Wednesday, January 5, 2011

Cemeteries of Sonoma County

Hello Friends,

As I mentioned in our previous blog, I thought I'd tell you about some of the cemeteries we visited at the end of Dec 2010 into the beginnings of the New Year 2011. They are:
Forestview Cemetery - established in 1873, aproximately 5 acres and dotted with Russian Orthodox crosses. Although we did not have any spirit contact here, this small cemetery lays off the main road, and gives off a peaceful feeling.


Oak Mound Cemetery - not known of the establishment date, however, the Cemetery folks advised it was in the mid-1860's & if we find any diffinitive answer to let them know. There are gravestones marked back as far as the 1840's, however, it was believed that a cemetery may have been near the town square, and due to a flooding, bodies floated up from underground. Therefore, they wanted to establish a cemetery on higher ground. Thus the cemetery today is on a hill.

Travelling the older part on the hill, we felt a pull in one area. Although our meters did not detect anything, using dowsing rods I connected with one soul. A feeling of sadness and a light headache, seemed to move around the small area. A mist is seen in the photograph. It was not there to our naked eye, but showed up in both the full spectrum shot as well as the normal camera shot, making this interesting.



The old part of the cemetery is littered with graves of founding families of the area, thus providing a wealth of history.

Santa Rosa Rural Cemetery - established in 1854, comprised of 4 cemeteries: the Old Rural Cemetery, the Fulkerson Cemetery, the Moke Cemetery and the Stanley Cemetery. Olivier Beaulieu purchased the land from Julio Carrillo in 1851. He granted permission for the first burial in 1854. The cemetery site was sold to John Lucas in 1857, and in 1867 to the Santa Rosa Rural Cemetery Association.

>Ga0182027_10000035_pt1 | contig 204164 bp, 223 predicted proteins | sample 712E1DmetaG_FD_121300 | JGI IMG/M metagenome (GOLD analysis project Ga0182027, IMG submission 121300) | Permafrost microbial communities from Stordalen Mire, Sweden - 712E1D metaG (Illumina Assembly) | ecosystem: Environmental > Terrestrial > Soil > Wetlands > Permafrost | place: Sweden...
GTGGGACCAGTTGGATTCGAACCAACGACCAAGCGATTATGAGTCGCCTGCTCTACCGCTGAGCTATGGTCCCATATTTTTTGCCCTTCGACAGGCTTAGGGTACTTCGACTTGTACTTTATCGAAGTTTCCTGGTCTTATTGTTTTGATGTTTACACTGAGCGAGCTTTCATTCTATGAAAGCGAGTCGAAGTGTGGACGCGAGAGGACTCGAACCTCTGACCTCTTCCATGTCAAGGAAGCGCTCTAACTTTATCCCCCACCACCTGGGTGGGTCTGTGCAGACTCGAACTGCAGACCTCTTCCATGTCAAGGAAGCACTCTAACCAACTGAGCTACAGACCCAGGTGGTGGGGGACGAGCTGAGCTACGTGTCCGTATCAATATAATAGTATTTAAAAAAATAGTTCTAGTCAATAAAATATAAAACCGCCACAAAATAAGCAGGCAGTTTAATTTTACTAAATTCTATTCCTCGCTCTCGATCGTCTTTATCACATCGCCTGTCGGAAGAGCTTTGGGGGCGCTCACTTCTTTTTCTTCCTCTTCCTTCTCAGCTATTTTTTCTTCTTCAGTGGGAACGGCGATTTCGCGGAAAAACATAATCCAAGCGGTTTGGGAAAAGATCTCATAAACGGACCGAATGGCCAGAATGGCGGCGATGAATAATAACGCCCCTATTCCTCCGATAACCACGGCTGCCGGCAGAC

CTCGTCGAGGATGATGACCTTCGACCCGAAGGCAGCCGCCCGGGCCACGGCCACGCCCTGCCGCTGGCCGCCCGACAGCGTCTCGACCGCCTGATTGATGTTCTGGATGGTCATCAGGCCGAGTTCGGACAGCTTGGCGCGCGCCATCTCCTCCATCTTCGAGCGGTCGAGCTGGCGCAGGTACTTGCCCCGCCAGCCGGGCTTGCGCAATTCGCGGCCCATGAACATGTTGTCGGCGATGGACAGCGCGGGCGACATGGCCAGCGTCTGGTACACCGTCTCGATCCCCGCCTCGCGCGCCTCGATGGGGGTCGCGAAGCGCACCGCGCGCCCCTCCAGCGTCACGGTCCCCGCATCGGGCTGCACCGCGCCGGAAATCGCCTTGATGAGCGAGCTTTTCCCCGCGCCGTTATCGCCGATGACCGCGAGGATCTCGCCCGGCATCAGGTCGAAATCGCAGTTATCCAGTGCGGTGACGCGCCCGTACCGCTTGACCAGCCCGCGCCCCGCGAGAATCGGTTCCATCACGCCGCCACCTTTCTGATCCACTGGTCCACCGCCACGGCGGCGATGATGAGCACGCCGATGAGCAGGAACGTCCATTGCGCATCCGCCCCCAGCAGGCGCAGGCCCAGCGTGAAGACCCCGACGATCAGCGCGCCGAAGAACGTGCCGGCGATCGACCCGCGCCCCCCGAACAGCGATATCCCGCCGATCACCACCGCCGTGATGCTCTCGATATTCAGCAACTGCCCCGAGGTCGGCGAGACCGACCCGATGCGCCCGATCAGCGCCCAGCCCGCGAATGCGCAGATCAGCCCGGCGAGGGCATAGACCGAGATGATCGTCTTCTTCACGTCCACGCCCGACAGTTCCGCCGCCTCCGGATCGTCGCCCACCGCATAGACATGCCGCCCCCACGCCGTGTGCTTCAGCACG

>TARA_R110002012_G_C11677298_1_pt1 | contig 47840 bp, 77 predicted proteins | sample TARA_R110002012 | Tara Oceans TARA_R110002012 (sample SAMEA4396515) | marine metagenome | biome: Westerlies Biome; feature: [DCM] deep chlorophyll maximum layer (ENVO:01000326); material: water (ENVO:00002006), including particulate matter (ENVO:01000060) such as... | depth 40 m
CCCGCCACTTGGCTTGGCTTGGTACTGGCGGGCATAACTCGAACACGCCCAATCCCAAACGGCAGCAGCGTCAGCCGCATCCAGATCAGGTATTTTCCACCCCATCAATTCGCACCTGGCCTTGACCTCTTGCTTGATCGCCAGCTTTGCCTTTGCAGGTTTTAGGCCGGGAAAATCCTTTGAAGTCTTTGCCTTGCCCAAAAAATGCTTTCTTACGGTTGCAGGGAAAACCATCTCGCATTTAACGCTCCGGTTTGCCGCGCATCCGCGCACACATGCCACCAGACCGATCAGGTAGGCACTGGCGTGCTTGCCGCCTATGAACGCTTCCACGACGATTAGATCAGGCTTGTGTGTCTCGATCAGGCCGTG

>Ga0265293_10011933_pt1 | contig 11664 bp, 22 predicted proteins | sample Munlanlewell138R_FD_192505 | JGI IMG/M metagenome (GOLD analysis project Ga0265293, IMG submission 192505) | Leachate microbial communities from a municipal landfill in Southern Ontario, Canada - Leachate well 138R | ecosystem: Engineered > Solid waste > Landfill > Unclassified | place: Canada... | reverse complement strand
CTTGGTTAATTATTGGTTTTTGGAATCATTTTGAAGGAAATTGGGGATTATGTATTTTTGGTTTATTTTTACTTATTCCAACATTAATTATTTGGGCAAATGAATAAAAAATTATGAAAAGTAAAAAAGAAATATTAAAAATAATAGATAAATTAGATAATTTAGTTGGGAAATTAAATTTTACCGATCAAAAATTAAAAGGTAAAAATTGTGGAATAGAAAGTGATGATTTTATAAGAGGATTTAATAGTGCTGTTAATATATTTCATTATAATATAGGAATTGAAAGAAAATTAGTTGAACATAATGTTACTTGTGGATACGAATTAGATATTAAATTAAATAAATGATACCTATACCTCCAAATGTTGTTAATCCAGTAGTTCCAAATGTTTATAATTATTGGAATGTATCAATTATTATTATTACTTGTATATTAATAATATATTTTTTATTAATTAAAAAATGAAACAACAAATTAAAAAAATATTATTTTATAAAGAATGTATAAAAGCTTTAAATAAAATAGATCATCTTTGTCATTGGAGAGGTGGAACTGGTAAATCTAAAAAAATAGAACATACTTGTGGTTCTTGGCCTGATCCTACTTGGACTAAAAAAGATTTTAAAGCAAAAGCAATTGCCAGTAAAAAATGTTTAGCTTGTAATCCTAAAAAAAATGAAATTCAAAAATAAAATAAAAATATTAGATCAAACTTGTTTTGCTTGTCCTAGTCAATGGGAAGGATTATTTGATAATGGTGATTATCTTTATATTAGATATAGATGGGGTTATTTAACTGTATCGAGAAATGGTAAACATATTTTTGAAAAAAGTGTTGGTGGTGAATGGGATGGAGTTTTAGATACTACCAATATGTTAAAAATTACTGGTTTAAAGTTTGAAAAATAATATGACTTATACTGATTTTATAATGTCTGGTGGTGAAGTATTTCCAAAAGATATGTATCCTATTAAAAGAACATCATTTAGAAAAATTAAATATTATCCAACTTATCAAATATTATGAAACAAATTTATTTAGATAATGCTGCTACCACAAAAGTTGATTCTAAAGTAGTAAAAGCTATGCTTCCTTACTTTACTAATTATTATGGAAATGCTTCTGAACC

Several stories are heard and shared about this cemetery:

1) Sarah Geneva Duffin (also known as "Neva") died at the age of 29 under mysterious circumstances. She died in Burke's Sanitarium (believed to be 6miles north of Santa Rosa), and is buried in the Stanely section of the cemetery. Dr Burke (head of the sanitarium) was arrested a few months later for attempted murder. He had placed dynamite under his mistress' bed and then dressed her wounds with arsenic. We researched this sanitarium, and found it was in Altruria, a town that flourished for less than a year when the townsfolk ran out of funds while building a hotel. Information about the Sanitarium date back to 1898, with notes that it was decribed as a health spa, treating all ailments from rhematism to kidney & liver disease, as well as head traumas, diabetes, obesity and so forth. The use of Mechano-therapy, hot & cold water therapy, electricity and diet therapies were some of the practices of the sanitarium.
Although we didn't find Sarah's grave site, due to mud and pond-like effect from the previous rains, she is believed to be roaming the area.
2) Mr Lemmon has allegedly been spotted near the pillars of the McDonald Ave entrance, with his gravesite nearby. Unfortunately we did not get to meet him, but stopped by his gravesite to wish him well.